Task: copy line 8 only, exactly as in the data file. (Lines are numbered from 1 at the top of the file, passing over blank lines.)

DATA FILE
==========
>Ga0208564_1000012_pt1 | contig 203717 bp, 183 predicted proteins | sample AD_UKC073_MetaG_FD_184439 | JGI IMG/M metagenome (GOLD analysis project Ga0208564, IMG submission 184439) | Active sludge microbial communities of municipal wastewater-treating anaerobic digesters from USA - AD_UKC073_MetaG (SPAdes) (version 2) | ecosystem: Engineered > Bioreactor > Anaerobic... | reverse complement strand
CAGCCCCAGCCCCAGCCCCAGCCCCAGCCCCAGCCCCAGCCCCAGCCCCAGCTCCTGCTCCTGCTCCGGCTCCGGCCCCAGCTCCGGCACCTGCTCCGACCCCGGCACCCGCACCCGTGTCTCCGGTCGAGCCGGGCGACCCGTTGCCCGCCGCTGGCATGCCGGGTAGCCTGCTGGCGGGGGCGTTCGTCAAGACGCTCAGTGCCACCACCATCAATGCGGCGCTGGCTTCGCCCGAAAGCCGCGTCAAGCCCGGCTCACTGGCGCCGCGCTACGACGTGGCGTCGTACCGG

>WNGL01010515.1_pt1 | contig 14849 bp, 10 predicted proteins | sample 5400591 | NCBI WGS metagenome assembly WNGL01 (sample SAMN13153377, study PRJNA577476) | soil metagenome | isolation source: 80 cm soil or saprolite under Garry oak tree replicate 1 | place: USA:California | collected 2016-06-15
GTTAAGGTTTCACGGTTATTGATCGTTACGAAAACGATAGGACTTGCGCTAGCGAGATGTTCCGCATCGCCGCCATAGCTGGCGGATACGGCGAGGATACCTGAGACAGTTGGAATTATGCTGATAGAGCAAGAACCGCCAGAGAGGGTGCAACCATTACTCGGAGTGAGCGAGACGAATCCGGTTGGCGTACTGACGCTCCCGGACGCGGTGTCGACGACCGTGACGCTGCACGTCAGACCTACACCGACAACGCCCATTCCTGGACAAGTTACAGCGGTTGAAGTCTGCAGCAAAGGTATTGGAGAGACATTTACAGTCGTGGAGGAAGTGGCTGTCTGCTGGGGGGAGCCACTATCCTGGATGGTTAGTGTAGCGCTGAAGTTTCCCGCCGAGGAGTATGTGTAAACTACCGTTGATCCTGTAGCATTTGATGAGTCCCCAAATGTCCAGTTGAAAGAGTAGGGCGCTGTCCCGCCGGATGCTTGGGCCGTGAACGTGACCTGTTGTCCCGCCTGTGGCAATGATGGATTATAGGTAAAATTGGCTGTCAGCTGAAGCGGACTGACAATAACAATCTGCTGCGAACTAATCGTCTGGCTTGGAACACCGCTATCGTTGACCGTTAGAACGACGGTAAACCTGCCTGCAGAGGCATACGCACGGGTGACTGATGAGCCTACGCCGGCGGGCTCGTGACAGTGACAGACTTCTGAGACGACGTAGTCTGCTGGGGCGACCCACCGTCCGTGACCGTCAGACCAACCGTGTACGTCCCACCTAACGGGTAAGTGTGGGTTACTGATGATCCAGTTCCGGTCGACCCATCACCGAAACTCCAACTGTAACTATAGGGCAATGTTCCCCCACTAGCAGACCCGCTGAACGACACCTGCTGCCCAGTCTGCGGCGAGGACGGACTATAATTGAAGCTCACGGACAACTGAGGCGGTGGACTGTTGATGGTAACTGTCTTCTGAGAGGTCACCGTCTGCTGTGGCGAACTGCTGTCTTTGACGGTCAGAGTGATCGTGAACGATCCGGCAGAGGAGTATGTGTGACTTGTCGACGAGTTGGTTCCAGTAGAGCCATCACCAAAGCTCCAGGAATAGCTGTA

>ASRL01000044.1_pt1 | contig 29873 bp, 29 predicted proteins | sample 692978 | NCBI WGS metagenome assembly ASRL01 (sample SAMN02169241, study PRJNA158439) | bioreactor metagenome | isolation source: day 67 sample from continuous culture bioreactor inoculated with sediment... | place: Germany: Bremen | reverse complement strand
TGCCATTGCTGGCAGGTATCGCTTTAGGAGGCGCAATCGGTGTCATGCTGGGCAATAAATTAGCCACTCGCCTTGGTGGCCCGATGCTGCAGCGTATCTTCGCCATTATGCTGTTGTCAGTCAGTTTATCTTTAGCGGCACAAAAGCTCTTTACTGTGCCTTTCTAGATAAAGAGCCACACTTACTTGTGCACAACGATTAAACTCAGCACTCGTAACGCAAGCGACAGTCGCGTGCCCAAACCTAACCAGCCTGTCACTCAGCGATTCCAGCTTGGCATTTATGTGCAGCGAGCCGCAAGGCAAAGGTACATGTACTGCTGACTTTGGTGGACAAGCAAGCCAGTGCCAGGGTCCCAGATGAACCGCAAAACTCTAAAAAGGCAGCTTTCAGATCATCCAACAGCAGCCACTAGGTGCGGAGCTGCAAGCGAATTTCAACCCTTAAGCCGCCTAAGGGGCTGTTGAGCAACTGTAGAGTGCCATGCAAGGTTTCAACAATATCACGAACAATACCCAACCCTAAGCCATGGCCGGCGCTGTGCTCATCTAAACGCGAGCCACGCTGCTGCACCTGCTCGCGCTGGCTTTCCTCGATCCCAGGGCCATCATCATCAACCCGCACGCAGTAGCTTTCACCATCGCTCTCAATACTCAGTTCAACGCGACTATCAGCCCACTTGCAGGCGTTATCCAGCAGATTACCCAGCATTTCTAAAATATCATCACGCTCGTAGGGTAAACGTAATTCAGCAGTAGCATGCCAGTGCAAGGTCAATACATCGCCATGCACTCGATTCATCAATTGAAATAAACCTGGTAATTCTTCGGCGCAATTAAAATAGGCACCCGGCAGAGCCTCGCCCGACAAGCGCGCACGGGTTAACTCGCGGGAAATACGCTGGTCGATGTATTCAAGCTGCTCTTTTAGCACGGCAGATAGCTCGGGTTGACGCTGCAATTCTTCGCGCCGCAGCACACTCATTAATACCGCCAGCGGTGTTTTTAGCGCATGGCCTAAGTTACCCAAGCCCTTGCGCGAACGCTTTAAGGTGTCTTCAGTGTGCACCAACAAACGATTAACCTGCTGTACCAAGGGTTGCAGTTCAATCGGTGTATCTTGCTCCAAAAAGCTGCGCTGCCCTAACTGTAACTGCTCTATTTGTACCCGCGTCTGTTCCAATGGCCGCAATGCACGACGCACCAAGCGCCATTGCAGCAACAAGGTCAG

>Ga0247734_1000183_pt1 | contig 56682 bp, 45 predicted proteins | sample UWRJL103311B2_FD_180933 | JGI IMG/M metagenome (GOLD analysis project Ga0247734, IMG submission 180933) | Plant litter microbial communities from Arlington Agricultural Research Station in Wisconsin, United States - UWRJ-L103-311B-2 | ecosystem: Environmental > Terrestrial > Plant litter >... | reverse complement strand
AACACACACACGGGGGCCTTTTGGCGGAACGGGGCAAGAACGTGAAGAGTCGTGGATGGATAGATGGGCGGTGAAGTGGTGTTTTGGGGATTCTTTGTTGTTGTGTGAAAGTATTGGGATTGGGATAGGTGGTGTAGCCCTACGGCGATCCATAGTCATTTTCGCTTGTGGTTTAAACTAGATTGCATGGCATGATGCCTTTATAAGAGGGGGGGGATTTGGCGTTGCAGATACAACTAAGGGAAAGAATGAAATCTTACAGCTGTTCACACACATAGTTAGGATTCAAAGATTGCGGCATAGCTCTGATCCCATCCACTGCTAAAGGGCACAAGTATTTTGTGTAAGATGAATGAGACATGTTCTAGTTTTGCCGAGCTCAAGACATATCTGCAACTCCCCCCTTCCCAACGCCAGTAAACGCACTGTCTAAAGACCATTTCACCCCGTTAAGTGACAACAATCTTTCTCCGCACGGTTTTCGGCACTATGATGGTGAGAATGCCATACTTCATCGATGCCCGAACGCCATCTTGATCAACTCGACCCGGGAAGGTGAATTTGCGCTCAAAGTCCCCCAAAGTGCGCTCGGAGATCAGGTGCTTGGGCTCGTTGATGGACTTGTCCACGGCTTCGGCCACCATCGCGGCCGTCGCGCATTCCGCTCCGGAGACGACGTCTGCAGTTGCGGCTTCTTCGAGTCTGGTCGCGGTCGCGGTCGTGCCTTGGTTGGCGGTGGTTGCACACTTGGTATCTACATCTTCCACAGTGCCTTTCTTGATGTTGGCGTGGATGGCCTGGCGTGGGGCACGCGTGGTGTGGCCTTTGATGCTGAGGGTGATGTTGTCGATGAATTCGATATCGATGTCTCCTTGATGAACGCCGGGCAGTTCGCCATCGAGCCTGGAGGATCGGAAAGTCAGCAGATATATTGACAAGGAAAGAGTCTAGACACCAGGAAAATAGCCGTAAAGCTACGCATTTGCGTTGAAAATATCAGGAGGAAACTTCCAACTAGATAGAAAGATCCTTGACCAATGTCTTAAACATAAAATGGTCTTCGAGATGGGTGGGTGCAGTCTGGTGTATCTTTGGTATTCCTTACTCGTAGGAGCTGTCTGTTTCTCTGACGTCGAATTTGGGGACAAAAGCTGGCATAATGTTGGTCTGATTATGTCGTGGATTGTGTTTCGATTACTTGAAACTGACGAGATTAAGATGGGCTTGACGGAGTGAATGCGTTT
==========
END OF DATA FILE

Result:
AACACACACACGGGGGCCTTTTGGCGGAACGGGGCAAGAACGTGAAGAGTCGTGGATGGATAGATGGGCGGTGAAGTGGTGTTTTGGGGATTCTTTGTTGTTGTGTGAAAGTATTGGGATTGGGATAGGTGGTGTAGCCCTACGGCGATCCATAGTCATTTTCGCTTGTGGTTTAAACTAGATTGCATGGCATGATGCCTTTATAAGAGGGGGGGGATTTGGCGTTGCAGATACAACTAAGGGAAAGAATGAAATCTTACAGCTGTTCACACACATAGTTAGGATTCAAAGATTGCGGCATAGCTCTGATCCCATCCACTGCTAAAGGGCACAAGTATTTTGTGTAAGATGAATGAGACATGTTCTAGTTTTGCCGAGCTCAAGACATATCTGCAACTCCCCCCTTCCCAACGCCAGTAAACGCACTGTCTAAAGACCATTTCACCCCGTTAAGTGACAACAATCTTTCTCCGCACGGTTTTCGGCACTATGATGGTGAGAATGCCATACTTCATCGATGCCCGAACGCCATCTTGATCAACTCGACCCGGGAAGGTGAATTTGCGCTCAAAGTCCCCCAAAGTGCGCTCGGAGATCAGGTGCTTGGGCTCGTTGATGGACTTGTCCACGGCTTCGGCCACCATCGCGGCCGTCGCGCATTCCGCTCCGGAGACGACGTCTGCAGTTGCGGCTTCTTCGAGTCTGGTCGCGGTCGCGGTCGTGCCTTGGTTGGCGGTGGTTGCACACTTGGTATCTACATCTTCCACAGTGCCTTTCTTGATGTTGGCGTGGATGGCCTGGCGTGGGGCACGCGTGGTGTGGCCTTTGATGCTGAGGGTGATGTTGTCGATGAATTCGATATCGATGTCTCCTTGATGAACGCCGGGCAGTTCGCCATCGAGCCTGGAGGATCGGAAAGTCAGCAGATATATTGACAAGGAAAGAGTCTAGACACCAGGAAAATAGCCGTAAAGCTACGCATTTGCGTTGAAAATATCAGGAGGAAACTTCCAACTAGATAGAAAGATCCTTGACCAATGTCTTAAACATAAAATGGTCTTCGAGATGGGTGGGTGCAGTCTGGTGTATCTTTGGTATTCCTTACTCGTAGGAGCTGTCTGTTTCTCTGACGTCGAATTTGGGGACAAAAGCTGGCATAATGTTGGTCTGATTATGTCGTGGATTGTGTTTCGATTACTTGAAACTGACGAGATTAAGATGGGCTTGACGGAGTGAATGCGTTT